Monday, Aug 29, 2016
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Opinion

In the NBA, black coaches get 2nd chance

It was business as usual in the NBA yesterday. The Cleveland Cavaliers hired John Lucas to be the 13th coach in franchise history.

Lucas is a classic coaching retread. He's had two previous NBA jobs, posting a 136-171 career record with San Antonio and Philadelphia. He's been an assistant with Denver the past four seasons.

Lucas is one of nine black head coaches currently in the NBA. Of that group, five have been head coaches previously.

Lucas and Alvin Gentry of the Clippers each are coaching their third different team. Lenny Wilkens of the Toronto Raptors, the NBA's all-time winningest coach, is coaching his fifth team.

Lucas' hiring is a classic example of how the NBA is light-years ahead of the NFL and Major League Baseball in terms of affirmativeaction hiring.

The NBA has had more black head coaches in its history than the NFL and baseball, combined.

In Lucas' case, a black man who is a former drug addict was hired to coach again despite not having the greatest track record.

Coaching retreads know no color. However, minority candidates have been known to be held to a higher standard.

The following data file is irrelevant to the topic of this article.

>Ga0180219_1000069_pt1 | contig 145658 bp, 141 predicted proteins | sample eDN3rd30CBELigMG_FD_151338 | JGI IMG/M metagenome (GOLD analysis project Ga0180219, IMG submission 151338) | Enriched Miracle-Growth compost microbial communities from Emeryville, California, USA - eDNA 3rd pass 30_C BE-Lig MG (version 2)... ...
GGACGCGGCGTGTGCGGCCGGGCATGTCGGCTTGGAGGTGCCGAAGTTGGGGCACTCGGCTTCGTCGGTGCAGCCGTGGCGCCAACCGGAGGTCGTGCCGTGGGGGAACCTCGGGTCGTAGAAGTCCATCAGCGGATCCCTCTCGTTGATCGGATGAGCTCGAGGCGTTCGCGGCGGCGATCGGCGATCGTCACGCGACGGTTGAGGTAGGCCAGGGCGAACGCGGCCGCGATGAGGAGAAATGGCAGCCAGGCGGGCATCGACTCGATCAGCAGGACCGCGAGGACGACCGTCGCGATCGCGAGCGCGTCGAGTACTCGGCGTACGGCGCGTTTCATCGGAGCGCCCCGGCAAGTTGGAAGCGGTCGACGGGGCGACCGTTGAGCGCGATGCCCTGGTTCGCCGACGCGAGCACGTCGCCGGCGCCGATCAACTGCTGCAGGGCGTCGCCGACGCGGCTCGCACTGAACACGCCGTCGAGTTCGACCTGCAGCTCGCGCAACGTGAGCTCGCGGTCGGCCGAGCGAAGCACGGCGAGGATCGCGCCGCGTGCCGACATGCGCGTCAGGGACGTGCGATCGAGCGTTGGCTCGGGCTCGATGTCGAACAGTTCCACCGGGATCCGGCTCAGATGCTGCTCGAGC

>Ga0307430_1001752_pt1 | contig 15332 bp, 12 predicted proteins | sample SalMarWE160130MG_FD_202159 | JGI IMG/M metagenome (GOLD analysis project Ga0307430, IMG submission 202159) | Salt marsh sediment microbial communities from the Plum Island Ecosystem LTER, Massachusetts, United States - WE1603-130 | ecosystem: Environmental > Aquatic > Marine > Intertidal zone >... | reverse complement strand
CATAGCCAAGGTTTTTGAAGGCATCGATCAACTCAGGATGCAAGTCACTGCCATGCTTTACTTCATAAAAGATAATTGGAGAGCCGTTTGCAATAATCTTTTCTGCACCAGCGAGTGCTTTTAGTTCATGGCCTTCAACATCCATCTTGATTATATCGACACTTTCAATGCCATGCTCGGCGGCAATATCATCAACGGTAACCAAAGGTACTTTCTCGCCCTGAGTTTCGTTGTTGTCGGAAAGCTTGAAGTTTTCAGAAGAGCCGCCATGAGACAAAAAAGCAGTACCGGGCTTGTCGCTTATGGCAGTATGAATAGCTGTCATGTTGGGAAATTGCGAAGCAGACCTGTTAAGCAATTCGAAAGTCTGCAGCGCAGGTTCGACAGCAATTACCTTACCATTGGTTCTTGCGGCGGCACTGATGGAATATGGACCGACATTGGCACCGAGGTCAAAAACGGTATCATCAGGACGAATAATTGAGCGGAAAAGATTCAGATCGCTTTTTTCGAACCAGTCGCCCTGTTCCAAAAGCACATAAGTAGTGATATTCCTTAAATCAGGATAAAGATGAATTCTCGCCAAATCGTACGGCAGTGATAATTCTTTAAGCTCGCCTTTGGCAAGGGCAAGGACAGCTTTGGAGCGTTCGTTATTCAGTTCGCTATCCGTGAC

To become a head coach in the NFL, or a baseball manager, candidates must seemingly be able to walk on water. As a result, it's a profession that's had its share of good hires, bad hires, great hires and terrible hires.

Coaching is all about perceptions and deceptions.

That's why Detroit Tigers manager Phil Garner is considered one of baseball's brightest minds despite never having a winning season in the big leagues. The perception is that Garner makes more out of less.

And it's why Cito Gaston can't get hired for another manager's job despite winning two World Series titles. The deception is that Gaston benefited from great talent.

Garner is white; Gaston is black.

In the history of pro sports, it's been easier for white coaches and managers to get re-hired than it has been for their black and Hispanic counterparts.

That's what makes Lucas' hiring by the Cavaliers so intriguing.

Lucas wasn't Cleveland's No. 1 choice. The Cavs wanted white Dallas assistant Del Harris, another retread, but Harris, one of the highest-paid assistants in the NBA, elected to remain with the Mavericks.

Lucas was considered the top remaining candidate from a talent pool that included other white and black candidates.

Ironically, Lucas' troubled past was viewed as a plus rather than a hindrance.

Instead of being eliminated from consideration because he was a former abuser of cocaine, Lucas developed a reputation for being a player's coach who used his personal problems to help him connect with players, particularly those players with drug and personal problems.

Perceptions and deceptions.

The biggest difference between coaching in the NBA and other pro sports, however, is that retreads like Lucas receive the benefit of the doubt.

John Harris is a Blade sports columnist. E-mail him at jharris@theblade.com.

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